It’s been nearly a week or so, so here’s some more mathematics comics. No pictures over there, so let me give you one here. This installment of Little Denny Mud was run as part of Peter Maresca’s Origins of the Sunday Comic feature at Gocomics.com recently.
As Maresca’s caption says, the strip was carved as a relief sculpture and photographed. It’s a strange and innovative idea. It wasn’t long-lasting, though. It ran from the 16th of January through the 8th of May, 1910. I can imagine the concept being artistically successful in a high-quality print magazine, or as something distributed on the web. But newspaper publication with the technology available in 1910? I guess it came through tolerably or we wouldn’t have the panels that look as good as they do. But it still seems like a neat concept done in the wrong medium. (The strip itself, well, that’s any comic strip from 1910 and if it weren’t for the medium I don’t know I’d have worked my way through the captions.)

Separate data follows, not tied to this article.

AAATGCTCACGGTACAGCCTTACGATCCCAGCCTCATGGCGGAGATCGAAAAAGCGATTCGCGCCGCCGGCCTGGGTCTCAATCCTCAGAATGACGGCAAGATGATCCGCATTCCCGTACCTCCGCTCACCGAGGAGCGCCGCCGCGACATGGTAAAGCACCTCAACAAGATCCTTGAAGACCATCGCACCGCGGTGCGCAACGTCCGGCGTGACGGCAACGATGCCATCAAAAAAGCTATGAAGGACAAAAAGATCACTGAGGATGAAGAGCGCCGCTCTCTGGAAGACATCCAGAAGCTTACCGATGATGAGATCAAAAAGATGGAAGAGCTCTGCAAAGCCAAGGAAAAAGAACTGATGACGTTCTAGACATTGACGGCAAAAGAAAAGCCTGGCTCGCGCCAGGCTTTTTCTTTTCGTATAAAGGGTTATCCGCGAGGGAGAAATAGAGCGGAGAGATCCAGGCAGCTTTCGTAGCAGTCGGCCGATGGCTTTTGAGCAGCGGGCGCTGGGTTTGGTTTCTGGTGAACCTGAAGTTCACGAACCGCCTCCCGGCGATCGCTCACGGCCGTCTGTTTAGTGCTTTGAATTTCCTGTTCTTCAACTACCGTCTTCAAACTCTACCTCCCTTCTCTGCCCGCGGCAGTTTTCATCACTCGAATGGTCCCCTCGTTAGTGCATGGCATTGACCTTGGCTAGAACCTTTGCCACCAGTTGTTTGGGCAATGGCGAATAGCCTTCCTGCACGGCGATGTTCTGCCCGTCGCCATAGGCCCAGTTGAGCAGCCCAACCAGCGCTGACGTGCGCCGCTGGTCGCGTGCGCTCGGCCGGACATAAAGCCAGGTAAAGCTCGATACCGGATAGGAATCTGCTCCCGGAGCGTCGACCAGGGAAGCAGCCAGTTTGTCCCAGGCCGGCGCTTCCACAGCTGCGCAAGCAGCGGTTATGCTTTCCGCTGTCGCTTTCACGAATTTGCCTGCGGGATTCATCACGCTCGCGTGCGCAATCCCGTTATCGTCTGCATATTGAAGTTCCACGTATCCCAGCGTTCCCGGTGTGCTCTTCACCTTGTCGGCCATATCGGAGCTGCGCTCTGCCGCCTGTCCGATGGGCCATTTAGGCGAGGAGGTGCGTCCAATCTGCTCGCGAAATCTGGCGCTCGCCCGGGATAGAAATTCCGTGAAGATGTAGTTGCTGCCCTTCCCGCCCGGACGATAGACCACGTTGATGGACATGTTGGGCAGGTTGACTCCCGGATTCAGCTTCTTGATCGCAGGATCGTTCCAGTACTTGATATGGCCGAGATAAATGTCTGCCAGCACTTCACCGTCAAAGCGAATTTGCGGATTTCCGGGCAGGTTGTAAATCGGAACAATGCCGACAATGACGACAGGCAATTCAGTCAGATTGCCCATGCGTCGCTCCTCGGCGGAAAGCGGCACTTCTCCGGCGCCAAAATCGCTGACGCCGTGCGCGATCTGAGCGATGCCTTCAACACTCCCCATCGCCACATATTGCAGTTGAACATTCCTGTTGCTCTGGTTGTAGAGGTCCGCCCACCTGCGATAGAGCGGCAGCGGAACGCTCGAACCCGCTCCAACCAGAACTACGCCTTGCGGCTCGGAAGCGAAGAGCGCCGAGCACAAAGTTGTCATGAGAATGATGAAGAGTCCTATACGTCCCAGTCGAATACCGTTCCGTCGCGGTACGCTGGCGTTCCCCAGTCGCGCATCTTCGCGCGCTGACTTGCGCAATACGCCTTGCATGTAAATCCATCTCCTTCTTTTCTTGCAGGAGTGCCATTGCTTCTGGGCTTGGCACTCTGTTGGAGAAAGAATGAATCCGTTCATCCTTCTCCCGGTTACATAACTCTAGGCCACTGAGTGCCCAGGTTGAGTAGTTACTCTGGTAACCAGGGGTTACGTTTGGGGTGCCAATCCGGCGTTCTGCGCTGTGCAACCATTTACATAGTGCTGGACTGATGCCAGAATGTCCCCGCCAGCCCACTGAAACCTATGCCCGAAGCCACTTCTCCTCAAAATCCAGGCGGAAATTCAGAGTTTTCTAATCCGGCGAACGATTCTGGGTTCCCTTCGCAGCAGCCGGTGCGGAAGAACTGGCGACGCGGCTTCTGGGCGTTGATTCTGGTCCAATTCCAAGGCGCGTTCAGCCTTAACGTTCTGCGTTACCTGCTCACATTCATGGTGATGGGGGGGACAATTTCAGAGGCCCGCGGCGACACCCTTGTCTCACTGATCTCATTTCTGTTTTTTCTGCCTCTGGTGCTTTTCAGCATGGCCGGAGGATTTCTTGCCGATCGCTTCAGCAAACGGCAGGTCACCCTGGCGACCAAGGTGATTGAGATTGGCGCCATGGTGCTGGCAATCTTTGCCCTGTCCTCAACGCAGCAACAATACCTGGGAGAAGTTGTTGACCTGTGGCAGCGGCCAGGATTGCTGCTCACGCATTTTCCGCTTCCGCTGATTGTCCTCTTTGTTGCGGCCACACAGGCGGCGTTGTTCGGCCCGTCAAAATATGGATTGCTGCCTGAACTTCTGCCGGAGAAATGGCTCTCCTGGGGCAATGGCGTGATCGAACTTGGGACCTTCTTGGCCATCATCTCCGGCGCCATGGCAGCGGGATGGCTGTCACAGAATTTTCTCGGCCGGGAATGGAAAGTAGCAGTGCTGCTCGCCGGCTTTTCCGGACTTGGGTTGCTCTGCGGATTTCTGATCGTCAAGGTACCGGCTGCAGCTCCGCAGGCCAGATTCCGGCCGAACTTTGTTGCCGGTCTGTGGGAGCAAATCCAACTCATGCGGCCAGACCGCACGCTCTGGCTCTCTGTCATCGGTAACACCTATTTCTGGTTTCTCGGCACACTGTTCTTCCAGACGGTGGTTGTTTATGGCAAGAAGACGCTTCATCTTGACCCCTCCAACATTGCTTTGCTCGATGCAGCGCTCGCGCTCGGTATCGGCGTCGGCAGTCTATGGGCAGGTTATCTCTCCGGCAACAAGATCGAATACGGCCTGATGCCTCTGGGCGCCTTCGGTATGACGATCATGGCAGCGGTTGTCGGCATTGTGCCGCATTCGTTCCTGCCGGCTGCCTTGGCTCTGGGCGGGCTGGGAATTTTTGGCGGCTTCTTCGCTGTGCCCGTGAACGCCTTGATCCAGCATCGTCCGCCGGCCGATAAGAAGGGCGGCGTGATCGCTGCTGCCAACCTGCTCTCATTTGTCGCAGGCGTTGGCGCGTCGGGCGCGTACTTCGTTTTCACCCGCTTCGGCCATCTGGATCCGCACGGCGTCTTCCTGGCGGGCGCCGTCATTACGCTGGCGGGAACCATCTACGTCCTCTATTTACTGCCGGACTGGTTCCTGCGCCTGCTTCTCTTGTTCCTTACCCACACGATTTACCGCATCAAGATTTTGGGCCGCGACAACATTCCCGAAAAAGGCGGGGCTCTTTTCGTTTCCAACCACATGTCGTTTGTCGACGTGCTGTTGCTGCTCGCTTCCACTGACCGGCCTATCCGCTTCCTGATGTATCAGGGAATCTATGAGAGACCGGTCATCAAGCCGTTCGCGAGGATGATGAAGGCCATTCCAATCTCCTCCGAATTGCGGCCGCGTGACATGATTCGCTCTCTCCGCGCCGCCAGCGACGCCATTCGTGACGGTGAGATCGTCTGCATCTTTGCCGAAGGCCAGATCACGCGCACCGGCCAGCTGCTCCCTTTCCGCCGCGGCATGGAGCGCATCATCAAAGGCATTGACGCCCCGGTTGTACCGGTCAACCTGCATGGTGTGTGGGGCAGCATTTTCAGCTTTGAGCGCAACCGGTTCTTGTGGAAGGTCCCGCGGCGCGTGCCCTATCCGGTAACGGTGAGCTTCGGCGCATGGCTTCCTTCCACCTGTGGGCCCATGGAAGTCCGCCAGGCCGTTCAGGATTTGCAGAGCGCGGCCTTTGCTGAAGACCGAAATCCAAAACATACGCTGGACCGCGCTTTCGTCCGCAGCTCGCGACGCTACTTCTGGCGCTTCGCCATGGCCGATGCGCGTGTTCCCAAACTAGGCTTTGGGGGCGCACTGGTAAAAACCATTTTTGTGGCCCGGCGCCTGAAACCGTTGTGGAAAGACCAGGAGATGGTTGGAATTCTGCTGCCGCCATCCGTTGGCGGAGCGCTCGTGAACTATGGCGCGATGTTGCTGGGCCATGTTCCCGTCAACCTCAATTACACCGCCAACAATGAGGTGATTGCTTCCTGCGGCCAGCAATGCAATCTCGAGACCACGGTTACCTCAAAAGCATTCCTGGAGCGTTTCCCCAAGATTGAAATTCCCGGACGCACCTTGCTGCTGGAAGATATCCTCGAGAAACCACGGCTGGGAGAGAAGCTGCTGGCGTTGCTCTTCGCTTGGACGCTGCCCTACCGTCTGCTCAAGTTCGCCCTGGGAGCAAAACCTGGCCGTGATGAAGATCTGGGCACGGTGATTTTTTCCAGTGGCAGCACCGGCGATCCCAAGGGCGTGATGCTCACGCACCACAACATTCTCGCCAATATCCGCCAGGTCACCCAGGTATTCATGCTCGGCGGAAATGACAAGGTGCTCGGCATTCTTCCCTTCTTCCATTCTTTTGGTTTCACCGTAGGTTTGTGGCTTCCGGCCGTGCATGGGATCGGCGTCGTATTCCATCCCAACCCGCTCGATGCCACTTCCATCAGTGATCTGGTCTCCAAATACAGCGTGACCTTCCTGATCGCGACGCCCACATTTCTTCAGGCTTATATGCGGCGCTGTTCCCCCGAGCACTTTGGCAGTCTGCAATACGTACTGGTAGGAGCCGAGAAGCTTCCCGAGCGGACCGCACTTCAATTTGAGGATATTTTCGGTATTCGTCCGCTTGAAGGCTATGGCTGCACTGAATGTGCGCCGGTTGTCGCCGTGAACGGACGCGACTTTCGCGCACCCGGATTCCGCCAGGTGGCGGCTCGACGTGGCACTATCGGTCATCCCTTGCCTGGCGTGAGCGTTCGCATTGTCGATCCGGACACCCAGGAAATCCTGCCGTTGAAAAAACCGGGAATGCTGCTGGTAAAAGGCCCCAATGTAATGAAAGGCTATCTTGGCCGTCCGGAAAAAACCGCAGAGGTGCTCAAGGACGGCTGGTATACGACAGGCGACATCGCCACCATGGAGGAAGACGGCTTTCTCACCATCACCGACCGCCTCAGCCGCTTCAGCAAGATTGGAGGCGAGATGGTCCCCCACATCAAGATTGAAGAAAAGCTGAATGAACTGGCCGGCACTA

The Stripper’s Guide offers some more information about Charles Beaty, including samples of his pre-1910 artwork. Beaty would produce a clay-portraits panel for Universal Press Syndicate. The earliest The Stripper’s Guide had was a January 1912 production of then-Governor Woodrow Wilson. Some other figures for the Great Men In Common Clay series include Orville Wright, Andrew Carnegie, Mark Twain, and Kris Kringle.
I tend to be impressed by the attempt at doing a comic strip in an unusual medium. Mo Willems’ Sketchbook is often photographs of stuff doodled on placemats. Terry Border’s Bent Objects is panel cartoons enacted in sculpture. But often that amounts to admiring the effort involved rather than the emotional appeal of the final product. Still, you can’t get a good artistic medium going without experiments and novelties and offbeat projects like this. I’m glad to know things like this exist.